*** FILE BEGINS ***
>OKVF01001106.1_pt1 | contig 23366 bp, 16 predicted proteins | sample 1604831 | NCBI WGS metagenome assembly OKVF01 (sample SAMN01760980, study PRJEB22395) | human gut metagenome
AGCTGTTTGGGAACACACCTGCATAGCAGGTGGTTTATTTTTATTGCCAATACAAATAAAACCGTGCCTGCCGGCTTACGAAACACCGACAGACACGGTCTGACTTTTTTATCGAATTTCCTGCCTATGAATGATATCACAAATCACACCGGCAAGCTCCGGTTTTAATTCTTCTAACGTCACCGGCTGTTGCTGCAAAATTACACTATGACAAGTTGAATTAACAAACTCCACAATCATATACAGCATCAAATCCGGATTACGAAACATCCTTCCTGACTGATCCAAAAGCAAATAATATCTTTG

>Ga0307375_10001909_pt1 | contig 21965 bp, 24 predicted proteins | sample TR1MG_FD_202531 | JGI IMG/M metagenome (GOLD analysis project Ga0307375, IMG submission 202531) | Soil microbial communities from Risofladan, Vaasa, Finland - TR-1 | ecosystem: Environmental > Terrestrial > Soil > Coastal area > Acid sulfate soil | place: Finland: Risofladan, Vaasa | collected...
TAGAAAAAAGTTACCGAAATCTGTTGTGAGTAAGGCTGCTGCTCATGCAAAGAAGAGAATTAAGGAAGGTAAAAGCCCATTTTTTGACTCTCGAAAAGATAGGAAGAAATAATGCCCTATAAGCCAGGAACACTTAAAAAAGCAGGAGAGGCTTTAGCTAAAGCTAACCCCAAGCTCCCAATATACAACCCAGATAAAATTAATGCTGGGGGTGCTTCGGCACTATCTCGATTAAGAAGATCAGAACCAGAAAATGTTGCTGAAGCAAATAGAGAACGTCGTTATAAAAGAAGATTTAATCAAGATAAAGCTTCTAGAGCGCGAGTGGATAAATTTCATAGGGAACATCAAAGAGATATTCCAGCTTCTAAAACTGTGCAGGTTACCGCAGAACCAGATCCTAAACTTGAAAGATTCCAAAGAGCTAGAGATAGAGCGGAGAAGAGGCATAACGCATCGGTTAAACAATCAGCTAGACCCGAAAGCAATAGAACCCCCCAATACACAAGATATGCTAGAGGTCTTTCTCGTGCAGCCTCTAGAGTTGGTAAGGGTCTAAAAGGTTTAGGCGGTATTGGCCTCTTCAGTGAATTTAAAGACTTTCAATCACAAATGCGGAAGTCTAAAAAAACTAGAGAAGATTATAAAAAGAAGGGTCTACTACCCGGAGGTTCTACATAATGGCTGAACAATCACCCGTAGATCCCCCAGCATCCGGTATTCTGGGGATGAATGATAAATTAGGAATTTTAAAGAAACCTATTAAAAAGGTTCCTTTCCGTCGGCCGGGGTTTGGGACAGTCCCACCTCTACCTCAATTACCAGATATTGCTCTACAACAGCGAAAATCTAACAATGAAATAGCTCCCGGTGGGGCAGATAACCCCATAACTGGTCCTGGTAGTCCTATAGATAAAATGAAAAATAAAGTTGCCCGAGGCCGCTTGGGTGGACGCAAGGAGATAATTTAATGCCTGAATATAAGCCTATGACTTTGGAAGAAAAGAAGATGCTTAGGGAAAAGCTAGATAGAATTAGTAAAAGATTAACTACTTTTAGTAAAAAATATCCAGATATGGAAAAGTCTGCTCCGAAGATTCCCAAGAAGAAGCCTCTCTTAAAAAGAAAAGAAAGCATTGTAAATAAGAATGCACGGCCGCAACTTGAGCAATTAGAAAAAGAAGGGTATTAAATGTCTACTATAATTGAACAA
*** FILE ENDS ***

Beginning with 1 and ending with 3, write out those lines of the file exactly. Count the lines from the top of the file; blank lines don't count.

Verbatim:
>OKVF01001106.1_pt1 | contig 23366 bp, 16 predicted proteins | sample 1604831 | NCBI WGS metagenome assembly OKVF01 (sample SAMN01760980, study PRJEB22395) | human gut metagenome
AGCTGTTTGGGAACACACCTGCATAGCAGGTGGTTTATTTTTATTGCCAATACAAATAAAACCGTGCCTGCCGGCTTACGAAACACCGACAGACACGGTCTGACTTTTTTATCGAATTTCCTGCCTATGAATGATATCACAAATCACACCGGCAAGCTCCGGTTTTAATTCTTCTAACGTCACCGGCTGTTGCTGCAAAATTACACTATGACAAGTTGAATTAACAAACTCCACAATCATATACAGCATCAAATCCGGATTACGAAACATCCTTCCTGACTGATCCAAAAGCAAATAATATCTTTG

>Ga0307375_10001909_pt1 | contig 21965 bp, 24 predicted proteins | sample TR1MG_FD_202531 | JGI IMG/M metagenome (GOLD analysis project Ga0307375, IMG submission 202531) | Soil microbial communities from Risofladan, Vaasa, Finland - TR-1 | ecosystem: Environmental > Terrestrial > Soil > Coastal area > Acid sulfate soil | place: Finland: Risofladan, Vaasa | collected...